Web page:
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Cisco's Sustainable and CSR Activities

 Dr Archana Verma

Harish Krishnan, MD, Cisco Systems India & SAARC and Co-Founder Public Affairs Forum of India, speaks about the sustainability and CSR activities of India in this interaction

What is the CSR strategy of Cisco?

Cisco envisions an inclusive future where technology gives everyone the tools to thrive. Our people, solutions, and investments are making this a reality. We enable the same through strategic programs and partnerships in Education, Critical Human Needs and Economic Empowerment.

Out of the CSR activities list, what activities has Cisco engaged in the most in recent times?

The India CSR Program invests in grants and program in Education, Critical Human Needs and Economic Empowerment. Every investment is focused on solving a problem and has a digital product, tool, service or platform as an enabler. All of our investments are aligned to Schedule VII of the Companies Act. Under Education, we prioritise enabling access, engagement and learning outcomes for children up to grade 10. For Economic Empowerment, it is skilling, livelihood generation and entrepreneurship. Under Critical Human Needs, our investments are in hunger and nutrition, healthcare, disaster relief and response.

Does Cisco implement the ideology of social responsibility in its day to day work culture?

Doing good and driving impact has always been a part of our culture and woven into everything that we do. In 2019, Cisco built upon a solid foundation and started defining culture using a new framework that we call “Conscious Culture.” It has three components: • Environment: An inclusive, diverse environment that positively impacts people, society, and the planet. • Characteristics: The typical traits of our culture, such as our unique beliefs, behaviors, and Principles. • Experience: The everyday interactions people have with their leaders and colleagues. From volunteering to help build homes, to mentoring students from under-served communities, doing good is part of being at Cisco. In 2019, 51% of Cisco employees donated or volunteered to support their community.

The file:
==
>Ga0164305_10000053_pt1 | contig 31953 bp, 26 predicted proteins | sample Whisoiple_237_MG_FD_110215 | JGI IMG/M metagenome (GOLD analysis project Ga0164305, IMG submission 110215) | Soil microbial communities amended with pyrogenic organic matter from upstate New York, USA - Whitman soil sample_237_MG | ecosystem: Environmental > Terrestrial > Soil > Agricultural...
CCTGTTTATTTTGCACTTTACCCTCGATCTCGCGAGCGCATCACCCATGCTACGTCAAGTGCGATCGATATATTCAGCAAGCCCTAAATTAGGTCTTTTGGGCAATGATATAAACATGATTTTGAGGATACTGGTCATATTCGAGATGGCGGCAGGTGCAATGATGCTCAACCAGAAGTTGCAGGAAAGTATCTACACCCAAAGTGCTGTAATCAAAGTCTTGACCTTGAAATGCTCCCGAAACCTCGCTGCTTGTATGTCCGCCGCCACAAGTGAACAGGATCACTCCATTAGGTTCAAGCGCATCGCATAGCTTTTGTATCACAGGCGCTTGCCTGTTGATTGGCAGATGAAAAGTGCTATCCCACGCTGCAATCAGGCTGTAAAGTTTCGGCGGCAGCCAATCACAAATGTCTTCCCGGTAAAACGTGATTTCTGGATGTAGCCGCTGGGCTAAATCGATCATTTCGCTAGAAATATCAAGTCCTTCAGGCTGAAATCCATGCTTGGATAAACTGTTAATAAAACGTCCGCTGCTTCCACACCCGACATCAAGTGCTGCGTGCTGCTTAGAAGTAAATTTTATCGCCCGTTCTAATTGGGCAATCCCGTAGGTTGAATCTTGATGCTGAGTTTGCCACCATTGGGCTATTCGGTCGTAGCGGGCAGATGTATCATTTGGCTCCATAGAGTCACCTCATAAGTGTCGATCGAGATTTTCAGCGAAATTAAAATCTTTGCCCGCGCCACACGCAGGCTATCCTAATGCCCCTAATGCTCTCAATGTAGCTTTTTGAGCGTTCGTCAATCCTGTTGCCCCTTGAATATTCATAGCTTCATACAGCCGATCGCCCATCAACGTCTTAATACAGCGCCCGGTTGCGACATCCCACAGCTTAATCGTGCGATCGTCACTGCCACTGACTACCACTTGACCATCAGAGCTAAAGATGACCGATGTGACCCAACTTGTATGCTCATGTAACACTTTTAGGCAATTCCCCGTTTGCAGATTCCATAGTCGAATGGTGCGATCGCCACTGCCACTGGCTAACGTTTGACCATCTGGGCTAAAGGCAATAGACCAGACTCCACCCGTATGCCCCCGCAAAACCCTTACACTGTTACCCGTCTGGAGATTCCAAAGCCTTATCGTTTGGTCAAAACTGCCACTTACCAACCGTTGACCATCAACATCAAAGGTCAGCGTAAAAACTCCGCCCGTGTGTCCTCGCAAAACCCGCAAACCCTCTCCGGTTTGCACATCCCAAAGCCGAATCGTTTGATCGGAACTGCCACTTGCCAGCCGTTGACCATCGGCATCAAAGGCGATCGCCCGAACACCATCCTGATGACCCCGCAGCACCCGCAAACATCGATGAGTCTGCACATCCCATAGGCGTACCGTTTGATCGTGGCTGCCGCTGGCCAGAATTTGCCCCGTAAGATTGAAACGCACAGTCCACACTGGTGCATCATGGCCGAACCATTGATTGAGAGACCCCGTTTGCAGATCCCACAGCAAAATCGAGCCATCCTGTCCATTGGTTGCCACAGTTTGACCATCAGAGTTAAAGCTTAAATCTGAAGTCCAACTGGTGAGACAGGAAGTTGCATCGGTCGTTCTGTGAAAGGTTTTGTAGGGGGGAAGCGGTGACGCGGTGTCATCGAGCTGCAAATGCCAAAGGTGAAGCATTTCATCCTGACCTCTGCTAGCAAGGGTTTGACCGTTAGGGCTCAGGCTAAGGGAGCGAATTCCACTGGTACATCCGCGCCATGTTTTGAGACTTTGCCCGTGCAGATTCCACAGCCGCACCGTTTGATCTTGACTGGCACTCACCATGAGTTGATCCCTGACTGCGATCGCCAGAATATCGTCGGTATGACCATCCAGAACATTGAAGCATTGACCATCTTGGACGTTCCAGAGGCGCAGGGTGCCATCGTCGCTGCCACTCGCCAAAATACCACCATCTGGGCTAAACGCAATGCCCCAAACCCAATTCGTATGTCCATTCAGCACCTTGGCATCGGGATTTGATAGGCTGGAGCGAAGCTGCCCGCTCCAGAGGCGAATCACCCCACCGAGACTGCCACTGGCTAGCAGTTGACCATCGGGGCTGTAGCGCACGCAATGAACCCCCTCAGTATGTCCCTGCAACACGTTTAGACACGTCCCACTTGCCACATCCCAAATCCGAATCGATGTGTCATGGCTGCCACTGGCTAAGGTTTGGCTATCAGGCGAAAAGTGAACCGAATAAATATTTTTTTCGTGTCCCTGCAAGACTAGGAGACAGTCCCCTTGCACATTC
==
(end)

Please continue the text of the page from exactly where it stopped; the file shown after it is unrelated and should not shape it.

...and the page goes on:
What is Cisco's contribution towards sustainable living?

Globally, Cisco has set environmental goals since 2006, and continues to set goals aligned with our most material issues. We use life-cycle assessments (LCAs) to estimate the GHG emissions associated with the different lifecycle stages of our products and to help prioritise the best ways to reduce these emissions.

We have also set several targets for ourselves to reduce our impact on the environment. 80% of Cisco's component, manufacturing, and logistics suppliers by spend will have a public, absolute GHG emissions reduction target by FY25, and 70% will achieve a zero-waste diversion rate at one or more sites by then. And with FY19 as the base year, we aim to reduce Cisco's supply chain-related Scope 3 GHG emissions by 30% absolute by FY30, decrease the use of virgin plastics by 20%, and reduce all foam used in product packaging by 75% measured by weight, by FY25. 

To further embed environmental practices into day to day life, employees have access to various groups and learning platforms such as the Cisco Green Team Network (GTN) a global employee-led team with 11 local chapters and hundreds of members. These champions have been instrumental in eliminating paper cups from select offices, established a community garden at the Bangalore site, championed best practices for recycling and e-waste disposal and hosting workshops to educate and learn about sustainable practices for the household, such as wet waste disposal, lesser consumption of plastic in households and more.